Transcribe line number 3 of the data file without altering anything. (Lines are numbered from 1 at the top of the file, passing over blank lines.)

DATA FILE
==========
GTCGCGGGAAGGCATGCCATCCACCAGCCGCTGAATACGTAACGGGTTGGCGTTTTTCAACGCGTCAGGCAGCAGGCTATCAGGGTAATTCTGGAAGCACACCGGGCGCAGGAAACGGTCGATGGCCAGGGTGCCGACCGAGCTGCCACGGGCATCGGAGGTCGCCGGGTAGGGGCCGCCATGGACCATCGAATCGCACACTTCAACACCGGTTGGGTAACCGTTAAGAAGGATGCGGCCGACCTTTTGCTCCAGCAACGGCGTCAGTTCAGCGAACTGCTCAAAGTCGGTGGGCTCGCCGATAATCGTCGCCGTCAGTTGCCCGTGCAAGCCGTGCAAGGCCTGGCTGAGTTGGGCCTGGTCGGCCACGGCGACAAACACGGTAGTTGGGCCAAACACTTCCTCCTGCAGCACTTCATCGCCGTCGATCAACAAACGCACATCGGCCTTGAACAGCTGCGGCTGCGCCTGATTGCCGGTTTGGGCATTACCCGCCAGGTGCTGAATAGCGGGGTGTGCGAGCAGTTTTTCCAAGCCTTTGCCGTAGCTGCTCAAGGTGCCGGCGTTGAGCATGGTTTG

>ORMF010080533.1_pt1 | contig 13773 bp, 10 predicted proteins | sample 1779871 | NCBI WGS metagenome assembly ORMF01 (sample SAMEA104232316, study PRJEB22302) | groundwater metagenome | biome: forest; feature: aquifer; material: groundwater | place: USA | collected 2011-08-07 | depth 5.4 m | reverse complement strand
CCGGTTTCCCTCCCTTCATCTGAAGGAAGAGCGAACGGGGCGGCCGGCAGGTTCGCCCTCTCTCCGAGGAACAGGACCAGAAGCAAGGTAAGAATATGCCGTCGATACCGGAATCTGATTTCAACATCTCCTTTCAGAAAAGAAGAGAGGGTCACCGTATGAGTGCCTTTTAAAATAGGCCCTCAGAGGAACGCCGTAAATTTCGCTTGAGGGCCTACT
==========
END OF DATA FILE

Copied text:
CCGGTTTCCCTCCCTTCATCTGAAGGAAGAGCGAACGGGGCGGCCGGCAGGTTCGCCCTCTCTCCGAGGAACAGGACCAGAAGCAAGGTAAGAATATGCCGTCGATACCGGAATCTGATTTCAACATCTCCTTTCAGAAAAGAAGAGAGGGTCACCGTATGAGTGCCTTTTAAAATAGGCCCTCAGAGGAACGCCGTAAATTTCGCTTGAGGGCCTACT